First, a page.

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GM says it will seek givebacks on retiree healthcare costs

Firm says it is a $68b burden

DETROIT -- General Motors will seek relief from its whopping $68 billion post-retirement employee healthcare obligation in contract talks with the United Auto Workers union, according to an annual report filed with federal regulators.

In the filing yesterday with the Securities and Exchange Commission, General Motors Corp. said healthcare is its largest competitive disadvantage, and the burden could grow on a global basis.

The world's largest automaker also said it has determined its internal financial controls are ineffective and that it is working to fix them. It has said previously that federal authorities are investigating its financial reporting.

The comments came only a day after GM's delayed release of financial results for the fourth quarter and full year 2006. The earnings report was delayed as it sorted through accounting issues dating to 2002.

GM told the SEC that it spent $4.8 billion on healthcare in the United States last year, and that is expected to drop only slightly to $4.7 billion this year.

"We must continue to make structural changes to reduce our US health-care cost burden," the company's report said.

GM said it needs to continue to reduce structural and material costs, and its production must become more efficient in order to return to profitability. But it said restrictions in labor agreements could limit cost savings.

"Our current collective bargaining agreement with the UAW will expire in September 2007, and we intend to pursue our cost-reduction goals vigorously in negotiating the new agreement," the company said, adding that a UAW strike or threat of a strike could hamper efforts to cut costs.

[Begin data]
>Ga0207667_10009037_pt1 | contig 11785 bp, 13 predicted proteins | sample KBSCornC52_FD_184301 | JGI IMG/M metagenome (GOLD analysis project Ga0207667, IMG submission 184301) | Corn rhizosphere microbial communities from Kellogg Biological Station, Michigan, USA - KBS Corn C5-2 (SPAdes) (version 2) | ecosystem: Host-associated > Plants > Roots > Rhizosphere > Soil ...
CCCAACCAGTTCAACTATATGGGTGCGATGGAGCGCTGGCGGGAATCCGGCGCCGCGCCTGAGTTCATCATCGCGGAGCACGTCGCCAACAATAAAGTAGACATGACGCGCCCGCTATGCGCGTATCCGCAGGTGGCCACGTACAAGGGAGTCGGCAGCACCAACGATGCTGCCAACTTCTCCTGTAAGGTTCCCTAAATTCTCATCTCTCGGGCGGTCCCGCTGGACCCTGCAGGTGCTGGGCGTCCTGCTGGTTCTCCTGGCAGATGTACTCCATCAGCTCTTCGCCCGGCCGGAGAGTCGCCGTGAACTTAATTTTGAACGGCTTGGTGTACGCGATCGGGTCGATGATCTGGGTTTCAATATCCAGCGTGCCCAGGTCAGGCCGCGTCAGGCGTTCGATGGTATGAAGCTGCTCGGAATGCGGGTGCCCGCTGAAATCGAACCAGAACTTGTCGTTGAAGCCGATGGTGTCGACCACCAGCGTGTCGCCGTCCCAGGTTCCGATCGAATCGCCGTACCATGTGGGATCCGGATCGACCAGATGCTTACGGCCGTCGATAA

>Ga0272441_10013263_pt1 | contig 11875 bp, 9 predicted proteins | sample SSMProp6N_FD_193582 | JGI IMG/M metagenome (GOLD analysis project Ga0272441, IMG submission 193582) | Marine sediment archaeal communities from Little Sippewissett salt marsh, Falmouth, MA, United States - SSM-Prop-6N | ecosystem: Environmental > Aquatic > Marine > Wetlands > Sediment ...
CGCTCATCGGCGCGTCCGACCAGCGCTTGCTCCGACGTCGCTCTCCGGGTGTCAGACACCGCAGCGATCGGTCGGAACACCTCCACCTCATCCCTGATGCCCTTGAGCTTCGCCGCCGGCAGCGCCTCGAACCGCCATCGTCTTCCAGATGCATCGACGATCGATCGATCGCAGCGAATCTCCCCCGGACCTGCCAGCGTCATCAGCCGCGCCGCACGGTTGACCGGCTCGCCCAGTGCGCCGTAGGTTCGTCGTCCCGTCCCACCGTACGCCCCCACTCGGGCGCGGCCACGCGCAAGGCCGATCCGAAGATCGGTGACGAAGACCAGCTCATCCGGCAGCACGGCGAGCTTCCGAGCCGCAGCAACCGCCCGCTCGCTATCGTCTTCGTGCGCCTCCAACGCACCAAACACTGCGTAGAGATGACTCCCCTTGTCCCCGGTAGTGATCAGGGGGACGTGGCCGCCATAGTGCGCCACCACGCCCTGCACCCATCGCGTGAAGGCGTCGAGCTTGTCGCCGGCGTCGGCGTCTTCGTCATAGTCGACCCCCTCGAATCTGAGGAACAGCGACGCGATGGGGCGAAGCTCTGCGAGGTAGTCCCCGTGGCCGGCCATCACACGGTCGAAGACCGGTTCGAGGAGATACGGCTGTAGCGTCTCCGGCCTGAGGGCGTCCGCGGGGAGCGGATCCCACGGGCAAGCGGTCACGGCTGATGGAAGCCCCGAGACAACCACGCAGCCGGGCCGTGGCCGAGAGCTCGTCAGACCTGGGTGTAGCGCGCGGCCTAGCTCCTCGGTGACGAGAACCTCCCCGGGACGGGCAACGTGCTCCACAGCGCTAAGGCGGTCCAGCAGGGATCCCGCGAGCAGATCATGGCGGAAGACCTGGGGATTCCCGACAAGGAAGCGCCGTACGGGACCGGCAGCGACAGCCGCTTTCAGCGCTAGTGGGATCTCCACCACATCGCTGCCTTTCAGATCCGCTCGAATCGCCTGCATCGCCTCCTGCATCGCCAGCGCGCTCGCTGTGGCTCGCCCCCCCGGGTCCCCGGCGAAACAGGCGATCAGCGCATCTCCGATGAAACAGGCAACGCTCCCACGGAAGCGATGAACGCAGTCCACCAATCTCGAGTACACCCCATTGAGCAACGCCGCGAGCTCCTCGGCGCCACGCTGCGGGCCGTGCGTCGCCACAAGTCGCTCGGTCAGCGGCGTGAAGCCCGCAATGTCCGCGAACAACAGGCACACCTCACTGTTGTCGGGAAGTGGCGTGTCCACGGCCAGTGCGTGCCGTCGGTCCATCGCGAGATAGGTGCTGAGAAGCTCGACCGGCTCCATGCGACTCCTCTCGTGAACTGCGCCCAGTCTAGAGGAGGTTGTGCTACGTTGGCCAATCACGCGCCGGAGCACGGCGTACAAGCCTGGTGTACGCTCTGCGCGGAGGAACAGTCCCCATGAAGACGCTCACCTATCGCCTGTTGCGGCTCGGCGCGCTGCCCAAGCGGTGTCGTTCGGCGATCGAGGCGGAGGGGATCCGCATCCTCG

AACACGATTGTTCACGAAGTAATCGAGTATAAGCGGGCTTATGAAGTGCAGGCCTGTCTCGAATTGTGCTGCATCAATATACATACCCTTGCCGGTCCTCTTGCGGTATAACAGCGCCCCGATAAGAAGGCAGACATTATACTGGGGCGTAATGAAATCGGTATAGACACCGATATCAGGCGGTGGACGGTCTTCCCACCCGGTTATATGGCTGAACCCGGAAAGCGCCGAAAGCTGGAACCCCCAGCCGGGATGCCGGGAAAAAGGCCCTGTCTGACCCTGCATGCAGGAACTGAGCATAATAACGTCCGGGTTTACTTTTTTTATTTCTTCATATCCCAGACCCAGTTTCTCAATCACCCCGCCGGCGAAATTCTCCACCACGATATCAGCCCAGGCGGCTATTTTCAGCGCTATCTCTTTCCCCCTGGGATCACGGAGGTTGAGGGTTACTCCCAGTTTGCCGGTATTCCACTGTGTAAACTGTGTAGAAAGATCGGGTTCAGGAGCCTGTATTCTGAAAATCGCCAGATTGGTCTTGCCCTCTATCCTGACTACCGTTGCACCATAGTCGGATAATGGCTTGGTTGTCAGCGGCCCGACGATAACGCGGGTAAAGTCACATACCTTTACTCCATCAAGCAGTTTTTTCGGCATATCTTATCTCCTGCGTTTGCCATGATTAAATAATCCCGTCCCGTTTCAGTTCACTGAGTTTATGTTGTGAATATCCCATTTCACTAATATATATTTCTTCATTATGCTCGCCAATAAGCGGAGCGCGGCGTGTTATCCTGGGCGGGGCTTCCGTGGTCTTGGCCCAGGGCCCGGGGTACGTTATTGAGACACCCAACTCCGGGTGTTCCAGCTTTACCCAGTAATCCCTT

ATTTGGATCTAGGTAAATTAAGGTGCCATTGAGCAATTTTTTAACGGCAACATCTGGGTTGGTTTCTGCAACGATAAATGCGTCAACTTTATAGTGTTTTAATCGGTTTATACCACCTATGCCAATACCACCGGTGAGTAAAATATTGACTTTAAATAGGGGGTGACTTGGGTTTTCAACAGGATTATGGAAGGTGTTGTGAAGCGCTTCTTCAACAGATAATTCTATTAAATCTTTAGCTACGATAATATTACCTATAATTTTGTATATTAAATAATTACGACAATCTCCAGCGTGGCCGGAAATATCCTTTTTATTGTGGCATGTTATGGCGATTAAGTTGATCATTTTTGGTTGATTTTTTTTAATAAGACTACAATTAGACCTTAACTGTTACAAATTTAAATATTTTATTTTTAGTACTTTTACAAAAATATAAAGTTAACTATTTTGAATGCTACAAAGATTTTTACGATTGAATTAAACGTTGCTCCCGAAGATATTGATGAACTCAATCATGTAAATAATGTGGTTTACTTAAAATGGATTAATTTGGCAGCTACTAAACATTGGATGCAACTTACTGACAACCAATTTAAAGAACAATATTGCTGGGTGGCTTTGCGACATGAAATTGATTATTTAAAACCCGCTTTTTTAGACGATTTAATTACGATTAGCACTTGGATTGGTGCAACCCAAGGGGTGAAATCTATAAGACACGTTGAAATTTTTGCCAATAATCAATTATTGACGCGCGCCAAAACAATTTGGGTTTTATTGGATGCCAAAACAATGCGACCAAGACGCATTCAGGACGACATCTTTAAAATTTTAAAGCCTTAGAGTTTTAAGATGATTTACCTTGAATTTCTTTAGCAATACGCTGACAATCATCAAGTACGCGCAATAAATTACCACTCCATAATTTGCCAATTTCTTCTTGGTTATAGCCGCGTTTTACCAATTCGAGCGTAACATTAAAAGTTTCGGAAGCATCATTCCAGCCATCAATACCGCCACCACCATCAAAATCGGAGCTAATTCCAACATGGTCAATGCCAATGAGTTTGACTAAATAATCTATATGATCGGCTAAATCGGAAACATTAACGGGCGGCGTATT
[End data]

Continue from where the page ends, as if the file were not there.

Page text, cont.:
GM said it provides extensive pension and retiree healthcare benefits to more than 400,000 retirees and surviving spouses in this country.

In the filing, the company pointed out that the UAW agreed to retiree healthcare cost sharing in 2005 that reduced its post-retirement health care obligations by $17 billion, and it capped salaried retiree healthcare spending levels effective in January.

But Lehman Brothers analyst Brian Johnson said in a note to investors that the 2005 agreement eliminates GM's ability to change retiree healthcare benefits because it remains in effect until 2011.

A challenge to the agreement remains in a federal appeals court, and Johnson said any new agreement would need court approval, which he said is unlikely.

A UAW spokesman declined to comment on the filing. GM spokesman Dan Flores said healthcare costs remain under discussion with the union.

"We are looking at a variety of alternatives to address the healthcare burden. We aren't going to speculate on those options we are exploring, and we are working with our unions to develop solutions together," he said.

On Wednesday, Detroit-based GM reported a 2006 fourth-quarter net profit of $950 million, but the company lost $2 billion for the year. It also lost $10.4 billion in 2005, and is shedding thousands of jobs and closing plants to shrink its factory capacity so that it can compete with Asian automakers, mainly Toyota Motor Corp.

Also in the filing, GM said it has received subpoenas from the SEC and a federal grand jury investigating its financial reporting.

The investigations include GM's financial reporting for post-retirement employee benefits and its transactions with Delphi Corp., GM's former parts operation .

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